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The Utah Tax Commission on Friday complied with the order of the State Records Committee and publicly disclosed a previously confidential agreement between the state and Amazon under which the online retailer began collecting sales tax on Utahns' purchases Jan. 1.

There isn't much to see.

The agreement is a boilerplate contract that doesn't refer to any incentive for the retail giant to begin tax collections. It previously had not done so, in line with a decades-old Supreme Court ruling that a state can't force companies to collect taxes unless they have a physical presence within the state's jurisdiction.

Utah's agreement does spell out that Amazon has no liability for past tax collections and assures that the state will claim no authority to audit it for previous years.

"There's not a lot in it," agreed Tax Commission spokesman Charlie Roberts. "My understanding is it is pretty much a boilerplate."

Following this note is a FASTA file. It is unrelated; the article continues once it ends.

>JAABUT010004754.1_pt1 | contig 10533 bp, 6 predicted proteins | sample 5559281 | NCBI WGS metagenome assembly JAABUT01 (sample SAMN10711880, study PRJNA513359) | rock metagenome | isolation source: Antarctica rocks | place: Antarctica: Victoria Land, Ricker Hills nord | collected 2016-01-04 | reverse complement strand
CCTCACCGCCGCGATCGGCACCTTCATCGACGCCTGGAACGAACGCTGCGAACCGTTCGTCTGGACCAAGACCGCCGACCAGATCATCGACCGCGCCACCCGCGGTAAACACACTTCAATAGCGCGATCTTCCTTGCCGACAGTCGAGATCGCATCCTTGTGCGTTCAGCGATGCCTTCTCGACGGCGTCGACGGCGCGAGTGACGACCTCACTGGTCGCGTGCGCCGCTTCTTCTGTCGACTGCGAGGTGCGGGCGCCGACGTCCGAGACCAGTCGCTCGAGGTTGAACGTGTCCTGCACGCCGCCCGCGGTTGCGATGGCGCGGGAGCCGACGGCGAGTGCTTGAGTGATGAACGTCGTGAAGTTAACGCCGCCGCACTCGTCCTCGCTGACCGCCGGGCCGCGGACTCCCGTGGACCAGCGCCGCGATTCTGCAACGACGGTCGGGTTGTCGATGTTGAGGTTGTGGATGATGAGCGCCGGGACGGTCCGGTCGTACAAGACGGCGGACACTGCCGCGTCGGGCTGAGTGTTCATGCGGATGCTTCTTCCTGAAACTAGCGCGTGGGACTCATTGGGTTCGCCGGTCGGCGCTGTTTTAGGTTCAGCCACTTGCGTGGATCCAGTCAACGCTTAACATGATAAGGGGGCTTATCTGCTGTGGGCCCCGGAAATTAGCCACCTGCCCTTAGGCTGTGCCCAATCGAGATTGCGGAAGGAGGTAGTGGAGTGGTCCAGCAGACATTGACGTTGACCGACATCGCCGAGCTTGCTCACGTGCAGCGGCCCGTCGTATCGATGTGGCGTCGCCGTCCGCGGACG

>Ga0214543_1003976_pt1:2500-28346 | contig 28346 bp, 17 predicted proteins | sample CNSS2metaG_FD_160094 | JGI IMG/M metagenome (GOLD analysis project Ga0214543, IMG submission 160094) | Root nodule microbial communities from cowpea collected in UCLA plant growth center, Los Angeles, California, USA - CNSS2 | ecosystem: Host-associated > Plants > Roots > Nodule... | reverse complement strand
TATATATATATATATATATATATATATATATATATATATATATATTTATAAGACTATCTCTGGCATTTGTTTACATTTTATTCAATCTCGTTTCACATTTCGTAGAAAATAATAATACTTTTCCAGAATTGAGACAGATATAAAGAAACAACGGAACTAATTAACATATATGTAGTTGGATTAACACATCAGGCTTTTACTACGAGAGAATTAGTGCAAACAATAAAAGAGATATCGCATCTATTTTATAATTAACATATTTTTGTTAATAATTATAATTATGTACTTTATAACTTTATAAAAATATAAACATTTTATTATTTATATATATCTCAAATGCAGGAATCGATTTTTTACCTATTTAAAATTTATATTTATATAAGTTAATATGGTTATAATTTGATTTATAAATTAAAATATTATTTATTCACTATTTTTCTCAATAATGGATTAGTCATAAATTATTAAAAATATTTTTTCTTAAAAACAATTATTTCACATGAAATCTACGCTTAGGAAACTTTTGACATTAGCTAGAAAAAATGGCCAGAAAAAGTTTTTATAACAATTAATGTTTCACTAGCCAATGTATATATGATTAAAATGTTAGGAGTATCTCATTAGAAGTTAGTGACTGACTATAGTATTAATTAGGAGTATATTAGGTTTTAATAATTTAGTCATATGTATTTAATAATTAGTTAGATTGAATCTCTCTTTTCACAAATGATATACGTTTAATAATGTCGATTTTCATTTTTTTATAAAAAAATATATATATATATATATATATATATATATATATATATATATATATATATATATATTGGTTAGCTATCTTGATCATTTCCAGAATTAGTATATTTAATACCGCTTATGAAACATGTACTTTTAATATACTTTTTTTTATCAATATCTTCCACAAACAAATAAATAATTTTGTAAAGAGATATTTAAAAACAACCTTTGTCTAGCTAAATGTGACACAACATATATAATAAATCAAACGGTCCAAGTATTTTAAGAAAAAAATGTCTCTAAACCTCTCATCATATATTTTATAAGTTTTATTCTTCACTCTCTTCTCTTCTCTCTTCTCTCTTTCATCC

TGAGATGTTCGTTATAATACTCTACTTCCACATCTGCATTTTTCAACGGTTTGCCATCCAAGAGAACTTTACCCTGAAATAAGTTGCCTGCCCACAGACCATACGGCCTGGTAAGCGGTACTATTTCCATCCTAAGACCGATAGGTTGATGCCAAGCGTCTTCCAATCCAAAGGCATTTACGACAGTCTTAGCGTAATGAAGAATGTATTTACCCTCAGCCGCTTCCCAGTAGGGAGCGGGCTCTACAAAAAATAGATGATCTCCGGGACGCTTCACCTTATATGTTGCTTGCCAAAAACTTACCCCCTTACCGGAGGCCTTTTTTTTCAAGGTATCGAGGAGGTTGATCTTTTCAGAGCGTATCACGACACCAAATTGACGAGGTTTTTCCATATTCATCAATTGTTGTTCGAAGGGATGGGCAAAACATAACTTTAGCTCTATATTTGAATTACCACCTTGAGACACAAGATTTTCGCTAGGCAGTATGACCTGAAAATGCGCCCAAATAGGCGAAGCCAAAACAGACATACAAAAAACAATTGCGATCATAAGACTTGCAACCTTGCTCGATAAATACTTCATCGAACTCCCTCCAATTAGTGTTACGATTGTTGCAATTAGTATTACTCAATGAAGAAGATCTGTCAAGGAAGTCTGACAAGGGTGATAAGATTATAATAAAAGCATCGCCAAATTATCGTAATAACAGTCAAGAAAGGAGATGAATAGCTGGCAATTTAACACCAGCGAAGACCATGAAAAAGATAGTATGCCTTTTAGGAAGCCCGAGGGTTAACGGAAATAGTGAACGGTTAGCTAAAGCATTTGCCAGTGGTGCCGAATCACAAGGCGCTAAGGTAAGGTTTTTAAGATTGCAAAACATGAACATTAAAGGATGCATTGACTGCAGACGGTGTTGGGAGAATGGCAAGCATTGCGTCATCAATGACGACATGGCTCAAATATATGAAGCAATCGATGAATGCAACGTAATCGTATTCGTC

The Tax Commission has repeatedly said that the only financial incentive for Amazon is the same 1.31 percent handling fee that every large retailer gets to keep for collecting Utah state and local sales taxes.

That information does not appear in the contract disclosed Friday.

The only things redacted from the agreement were the company's federal tax number and the signature of the Amazon official who signed the document, Roberts said.

He added that there were other related documents that the Records Committee reviewed in private and determined were properly labeled as confidential.

Connor Boyack, head of the Libertas Institute, which had appealed the Tax Commission's denial of its open-records request for the contract, said he wasn't surprised at the dearth of revealing information in the document.

Still he wonders about Amazon's motivation to voluntarily begin collecting taxes. "We've been curious about that and the agreement is silent about that," Boyack said.

"The question is if they're not legally bound, why is Amazon making these agreements with every state? That question remains unanswered."